Complete separation of the two circuits occurs in birds and mammals. The mammalian pattern, of which humans are typical, reduces the aortic arches to one (the left fourth arch) and converts the sixth arch into the pulmonary arteries. The septa divide the atria and ventricles each into two chambers. The spiral fold of the conus arteriosus divides that into the entwined bases of the two great vessels, the pulmonary trunk and the ascending aorta. Birds follow an almost identical strategy except that the right fourth aortic arch is retained and the left one lost.

Human Ontogeny Recapitulating Phylogeny

The evolutionary sequence inferred from comparative anatomy is replayed in every human fetus. In the human embryo six pairs of branchial and aortic arches are created. The fate of each one can be traced into the adult form. The first two arches are lost. The termination of the ventral aorta persists as the internal carotid artery to the brain, while the third arch becomes the external carotid artery to the neck and face. Of the two fourth arches, the right one is lost (except as the base of the right subclavian artery) while the left arch persists. The fifth aortic arch is lost and the sixth becomes the pulmonary artery. The connection of the sixth arch with the dorsal aorta is retained until birth.

The Fetal Circulation Pattern

This developmental sequence accomodates the two different patterns of circulation that must serve mammals before and after birth. A fetus obtains its oxygen from the maternal bloodstream at the placenta. Its lungs are non-functional. Worse, the lungs are filled with fluid, which applies a pressure to pulmonary vessels and greatly increases the resistance to blood flow there. If the right side of the heart were strong enough to pump a full stream of blood through the lungs before birth, it would be hypertrophied and critically overpowered for its role after birth.

Fetal circulation resolves these problems with several structural modifications from the adult pattern. Oxygenated blood from the placenta enters the body via the umbilical vein. It passes through the liver via a shunt called the ductus venosus and enters the inferior vena cava. The inferior vena cava and superior vena cava both drain into the right atrium of the heart. However, the two streams do not completely mix. The parts of the atrial septum do not fuse and leave a passage, the foramen ovale, between the right and left atria. Oxygenated blood from the inferior vena cava is preferentially directed through the foramen ovale, while deoxygenated blood from the superior vena cava preferentially passes into the right ventricle. The transfer of blood from the right to the left atrium reduces the volume and pressure of blood pumped by the right ventricle.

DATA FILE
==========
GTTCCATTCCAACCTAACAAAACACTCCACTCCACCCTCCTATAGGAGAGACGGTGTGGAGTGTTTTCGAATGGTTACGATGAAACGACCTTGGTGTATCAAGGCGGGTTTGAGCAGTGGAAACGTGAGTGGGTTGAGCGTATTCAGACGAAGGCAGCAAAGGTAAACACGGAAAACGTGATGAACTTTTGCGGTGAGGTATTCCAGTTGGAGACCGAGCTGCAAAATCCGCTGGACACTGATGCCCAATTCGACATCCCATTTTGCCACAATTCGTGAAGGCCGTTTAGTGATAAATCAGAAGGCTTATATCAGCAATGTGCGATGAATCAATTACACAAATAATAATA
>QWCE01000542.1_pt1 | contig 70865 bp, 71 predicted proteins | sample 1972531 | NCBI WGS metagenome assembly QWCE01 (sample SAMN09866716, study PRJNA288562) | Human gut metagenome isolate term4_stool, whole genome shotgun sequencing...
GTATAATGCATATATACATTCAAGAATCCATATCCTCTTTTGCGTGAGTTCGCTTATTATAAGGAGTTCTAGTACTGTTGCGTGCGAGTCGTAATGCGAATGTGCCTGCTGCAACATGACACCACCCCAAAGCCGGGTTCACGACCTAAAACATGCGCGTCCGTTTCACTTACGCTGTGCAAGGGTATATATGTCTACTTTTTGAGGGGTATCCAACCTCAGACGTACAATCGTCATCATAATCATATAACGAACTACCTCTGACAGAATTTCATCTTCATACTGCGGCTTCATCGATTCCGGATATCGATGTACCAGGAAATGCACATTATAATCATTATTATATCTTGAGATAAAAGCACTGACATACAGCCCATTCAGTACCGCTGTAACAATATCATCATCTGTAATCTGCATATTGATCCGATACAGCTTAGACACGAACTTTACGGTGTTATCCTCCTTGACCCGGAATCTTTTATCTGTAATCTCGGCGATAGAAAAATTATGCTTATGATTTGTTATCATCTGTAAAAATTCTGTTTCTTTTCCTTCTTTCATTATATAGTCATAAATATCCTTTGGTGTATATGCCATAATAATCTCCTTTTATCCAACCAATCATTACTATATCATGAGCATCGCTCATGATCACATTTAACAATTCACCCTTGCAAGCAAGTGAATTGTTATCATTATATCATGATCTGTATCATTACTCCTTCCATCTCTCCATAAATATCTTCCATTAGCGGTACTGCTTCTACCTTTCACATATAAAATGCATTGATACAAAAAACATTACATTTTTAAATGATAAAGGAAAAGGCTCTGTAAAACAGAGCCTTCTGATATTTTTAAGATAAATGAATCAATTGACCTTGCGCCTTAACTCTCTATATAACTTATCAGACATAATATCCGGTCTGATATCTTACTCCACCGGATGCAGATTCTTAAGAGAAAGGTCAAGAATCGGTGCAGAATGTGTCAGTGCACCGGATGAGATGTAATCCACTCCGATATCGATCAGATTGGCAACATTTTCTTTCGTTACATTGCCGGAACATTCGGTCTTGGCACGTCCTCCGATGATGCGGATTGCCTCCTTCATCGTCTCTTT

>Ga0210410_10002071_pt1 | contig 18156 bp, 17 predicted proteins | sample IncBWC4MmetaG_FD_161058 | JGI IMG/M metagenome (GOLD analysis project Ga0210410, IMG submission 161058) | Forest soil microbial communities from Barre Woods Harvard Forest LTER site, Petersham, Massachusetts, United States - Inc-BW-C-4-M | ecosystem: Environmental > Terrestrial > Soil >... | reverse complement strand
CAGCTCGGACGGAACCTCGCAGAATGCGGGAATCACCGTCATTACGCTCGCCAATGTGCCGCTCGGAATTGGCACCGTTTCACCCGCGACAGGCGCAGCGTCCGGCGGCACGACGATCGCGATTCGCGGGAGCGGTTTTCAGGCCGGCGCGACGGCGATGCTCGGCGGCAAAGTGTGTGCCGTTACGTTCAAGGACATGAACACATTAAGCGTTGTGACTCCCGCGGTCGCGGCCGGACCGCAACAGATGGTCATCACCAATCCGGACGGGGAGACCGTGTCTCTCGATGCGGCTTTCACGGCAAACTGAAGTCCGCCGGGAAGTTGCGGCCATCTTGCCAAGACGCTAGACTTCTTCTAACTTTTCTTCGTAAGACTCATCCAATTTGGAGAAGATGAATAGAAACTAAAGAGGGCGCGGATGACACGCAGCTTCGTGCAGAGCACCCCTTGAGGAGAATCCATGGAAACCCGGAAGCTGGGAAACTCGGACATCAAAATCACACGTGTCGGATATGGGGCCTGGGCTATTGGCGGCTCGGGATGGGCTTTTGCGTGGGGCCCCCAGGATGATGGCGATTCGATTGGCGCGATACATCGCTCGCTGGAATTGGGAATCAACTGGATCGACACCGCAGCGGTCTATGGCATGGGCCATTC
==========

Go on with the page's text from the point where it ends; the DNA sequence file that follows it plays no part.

The fetal pulmonary trunk remains connected to the aortic arch by the ductus arteriosus. This passage represents the primitive connection of the sixth aortic arch with the dorsal aorta. Because the lungs still have a high resistance to blood flow, the ductus arteriosus functions as a relief valve permitting even more blood to be diverted away from the lungs and into the aorta. Relatively little blood trickles through the lungs and returns to the left atrium; thus blood in the left side of the heart is predominantly that which was received from the inferior vena cava through the foramen ovale.

Note that the most highly oxygenated blood flows to the coronary arteries (to the heart tissue) and the carotid arteries (to the head), while other parts of the body are supplied with blood that has been diluted by the ductus arteriosus. Since other visceral systems of the fetus are not performing vital functions and the skeletal muscles do little work in the nearly weightless environment of the womb, the heart and brain are the only tissues that demand a large supply of oxygen.

Changes at Birth

At birth, the newborn circulation must immediately switch to an adult circulation pattern. The groundwork for this transformation has already been laid, and only the stimulus of birth itself is required to trigger the changes. The following changes happen almost simultaneously.

The vessels of the umbilical cord are emptied of their contents and collapse. The umbilical arteries constrict, permanently shutting off the flow of blood out of the fetus to the placenta. The now unneeded umbilical vein also collapses. Its remnants persist as the ligamentum teres, a strand of connective tissue running from the umbilicus to the liver on the inside of the abdominal wall.

Ductus venosus in the liver is constricted and closed. Its remnants persist as the ligamentum venosum between the right and left lobes of the liver. Before birth, the ductus venosus carried blood from both the umbilical vein and the hepatic portal vein to the inferior vena cava. The hepatic portal vein drained the non-functioning digestive tract. After birth, the portal vein carries newly absorbed nutrients. When the ductus closes, these are forced to pass through sinusoids of the liver for reprocessing and storage.

The lungs empty of fluid and resistance to blood flow drops. Ductus arteriosus constricts and all of the pulmonary blood is now directed into the lungs. Ductus arteriosus persists as a non-functioning connection between the pulmonary trunk and the aortic arch, the ligamentum arteriosum.